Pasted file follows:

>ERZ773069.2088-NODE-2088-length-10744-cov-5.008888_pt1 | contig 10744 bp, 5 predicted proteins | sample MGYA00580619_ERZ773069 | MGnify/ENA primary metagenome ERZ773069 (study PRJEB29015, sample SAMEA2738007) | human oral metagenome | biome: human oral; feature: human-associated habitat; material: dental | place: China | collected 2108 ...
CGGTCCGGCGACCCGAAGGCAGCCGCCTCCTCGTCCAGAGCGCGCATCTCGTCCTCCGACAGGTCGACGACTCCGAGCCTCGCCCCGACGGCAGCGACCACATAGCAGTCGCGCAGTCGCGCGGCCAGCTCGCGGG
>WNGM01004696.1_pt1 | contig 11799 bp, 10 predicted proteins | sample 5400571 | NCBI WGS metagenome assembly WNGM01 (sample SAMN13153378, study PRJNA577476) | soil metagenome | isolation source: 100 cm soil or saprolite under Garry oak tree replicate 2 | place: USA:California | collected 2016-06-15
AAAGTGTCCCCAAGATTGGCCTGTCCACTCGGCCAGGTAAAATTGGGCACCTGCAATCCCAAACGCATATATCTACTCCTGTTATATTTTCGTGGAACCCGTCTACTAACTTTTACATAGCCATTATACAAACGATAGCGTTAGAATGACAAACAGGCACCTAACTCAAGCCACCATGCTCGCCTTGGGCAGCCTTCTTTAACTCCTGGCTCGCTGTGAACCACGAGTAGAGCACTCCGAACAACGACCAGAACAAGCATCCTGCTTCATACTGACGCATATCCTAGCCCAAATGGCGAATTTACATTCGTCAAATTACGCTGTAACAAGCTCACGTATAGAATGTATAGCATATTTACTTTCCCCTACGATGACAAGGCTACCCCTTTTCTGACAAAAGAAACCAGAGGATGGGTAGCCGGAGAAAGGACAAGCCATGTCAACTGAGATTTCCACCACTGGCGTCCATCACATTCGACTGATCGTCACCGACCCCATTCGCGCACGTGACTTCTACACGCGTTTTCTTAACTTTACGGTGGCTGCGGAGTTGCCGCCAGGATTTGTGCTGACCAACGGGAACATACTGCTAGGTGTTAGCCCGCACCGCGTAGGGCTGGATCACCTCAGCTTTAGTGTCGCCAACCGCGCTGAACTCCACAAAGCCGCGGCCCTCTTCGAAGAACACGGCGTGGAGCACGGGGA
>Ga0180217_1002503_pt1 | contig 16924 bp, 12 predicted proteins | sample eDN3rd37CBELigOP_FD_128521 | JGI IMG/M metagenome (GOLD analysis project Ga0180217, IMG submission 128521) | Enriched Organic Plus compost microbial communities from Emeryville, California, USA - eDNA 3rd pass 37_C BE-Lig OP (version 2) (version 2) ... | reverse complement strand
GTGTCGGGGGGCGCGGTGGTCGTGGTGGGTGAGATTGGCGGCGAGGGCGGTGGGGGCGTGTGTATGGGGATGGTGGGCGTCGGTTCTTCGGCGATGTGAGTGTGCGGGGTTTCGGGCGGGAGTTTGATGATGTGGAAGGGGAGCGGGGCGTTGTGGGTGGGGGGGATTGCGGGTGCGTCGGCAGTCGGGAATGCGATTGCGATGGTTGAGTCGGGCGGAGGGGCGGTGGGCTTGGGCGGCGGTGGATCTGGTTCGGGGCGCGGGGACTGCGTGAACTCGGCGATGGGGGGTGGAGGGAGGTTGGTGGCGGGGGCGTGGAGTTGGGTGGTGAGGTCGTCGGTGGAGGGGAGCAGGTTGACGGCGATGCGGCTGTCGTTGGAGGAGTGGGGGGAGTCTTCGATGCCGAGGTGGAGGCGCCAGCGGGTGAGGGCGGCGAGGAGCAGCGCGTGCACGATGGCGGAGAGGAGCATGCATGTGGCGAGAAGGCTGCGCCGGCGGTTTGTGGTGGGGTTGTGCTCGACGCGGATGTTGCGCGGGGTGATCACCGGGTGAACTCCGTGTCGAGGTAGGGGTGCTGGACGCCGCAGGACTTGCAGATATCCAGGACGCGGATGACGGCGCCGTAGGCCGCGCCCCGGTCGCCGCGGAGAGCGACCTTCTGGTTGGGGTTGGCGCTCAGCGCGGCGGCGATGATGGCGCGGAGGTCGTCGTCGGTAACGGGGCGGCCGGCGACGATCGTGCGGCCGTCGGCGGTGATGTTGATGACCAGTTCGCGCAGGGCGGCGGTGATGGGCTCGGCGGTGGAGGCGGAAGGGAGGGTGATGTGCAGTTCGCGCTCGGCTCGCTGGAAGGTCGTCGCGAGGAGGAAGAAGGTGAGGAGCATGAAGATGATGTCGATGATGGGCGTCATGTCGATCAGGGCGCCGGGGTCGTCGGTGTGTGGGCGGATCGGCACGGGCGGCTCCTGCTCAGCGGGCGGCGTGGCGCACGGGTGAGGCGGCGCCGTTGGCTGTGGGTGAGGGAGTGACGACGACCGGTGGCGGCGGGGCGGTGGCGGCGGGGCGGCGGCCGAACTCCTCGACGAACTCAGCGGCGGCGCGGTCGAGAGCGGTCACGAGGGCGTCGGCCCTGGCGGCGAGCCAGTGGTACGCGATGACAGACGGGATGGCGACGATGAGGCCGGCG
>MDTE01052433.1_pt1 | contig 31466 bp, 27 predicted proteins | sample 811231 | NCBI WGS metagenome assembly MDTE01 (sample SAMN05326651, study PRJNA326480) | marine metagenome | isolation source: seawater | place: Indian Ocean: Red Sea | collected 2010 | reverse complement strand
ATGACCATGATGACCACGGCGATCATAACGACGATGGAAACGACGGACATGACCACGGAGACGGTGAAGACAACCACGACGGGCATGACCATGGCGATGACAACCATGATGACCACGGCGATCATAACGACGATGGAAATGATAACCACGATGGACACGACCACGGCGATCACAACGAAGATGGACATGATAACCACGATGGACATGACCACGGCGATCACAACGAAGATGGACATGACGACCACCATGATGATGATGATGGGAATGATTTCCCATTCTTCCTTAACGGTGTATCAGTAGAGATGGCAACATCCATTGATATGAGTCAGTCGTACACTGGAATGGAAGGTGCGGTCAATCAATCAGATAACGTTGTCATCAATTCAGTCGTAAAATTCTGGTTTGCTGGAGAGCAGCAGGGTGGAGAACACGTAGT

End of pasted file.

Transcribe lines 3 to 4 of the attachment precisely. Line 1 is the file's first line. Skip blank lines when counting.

>WNGM01004696.1_pt1 | contig 11799 bp, 10 predicted proteins | sample 5400571 | NCBI WGS metagenome assembly WNGM01 (sample SAMN13153378, study PRJNA577476) | soil metagenome | isolation source: 100 cm soil or saprolite under Garry oak tree replicate 2 | place: USA:California | collected 2016-06-15
AAAGTGTCCCCAAGATTGGCCTGTCCACTCGGCCAGGTAAAATTGGGCACCTGCAATCCCAAACGCATATATCTACTCCTGTTATATTTTCGTGGAACCCGTCTACTAACTTTTACATAGCCATTATACAAACGATAGCGTTAGAATGACAAACAGGCACCTAACTCAAGCCACCATGCTCGCCTTGGGCAGCCTTCTTTAACTCCTGGCTCGCTGTGAACCACGAGTAGAGCACTCCGAACAACGACCAGAACAAGCATCCTGCTTCATACTGACGCATATCCTAGCCCAAATGGCGAATTTACATTCGTCAAATTACGCTGTAACAAGCTCACGTATAGAATGTATAGCATATTTACTTTCCCCTACGATGACAAGGCTACCCCTTTTCTGACAAAAGAAACCAGAGGATGGGTAGCCGGAGAAAGGACAAGCCATGTCAACTGAGATTTCCACCACTGGCGTCCATCACATTCGACTGATCGTCACCGACCCCATTCGCGCACGTGACTTCTACACGCGTTTTCTTAACTTTACGGTGGCTGCGGAGTTGCCGCCAGGATTTGTGCTGACCAACGGGAACATACTGCTAGGTGTTAGCCCGCACCGCGTAGGGCTGGATCACCTCAGCTTTAGTGTCGCCAACCGCGCTGAACTCCACAAAGCCGCGGCCCTCTTCGAAGAACACGGCGTGGAGCACGGGGA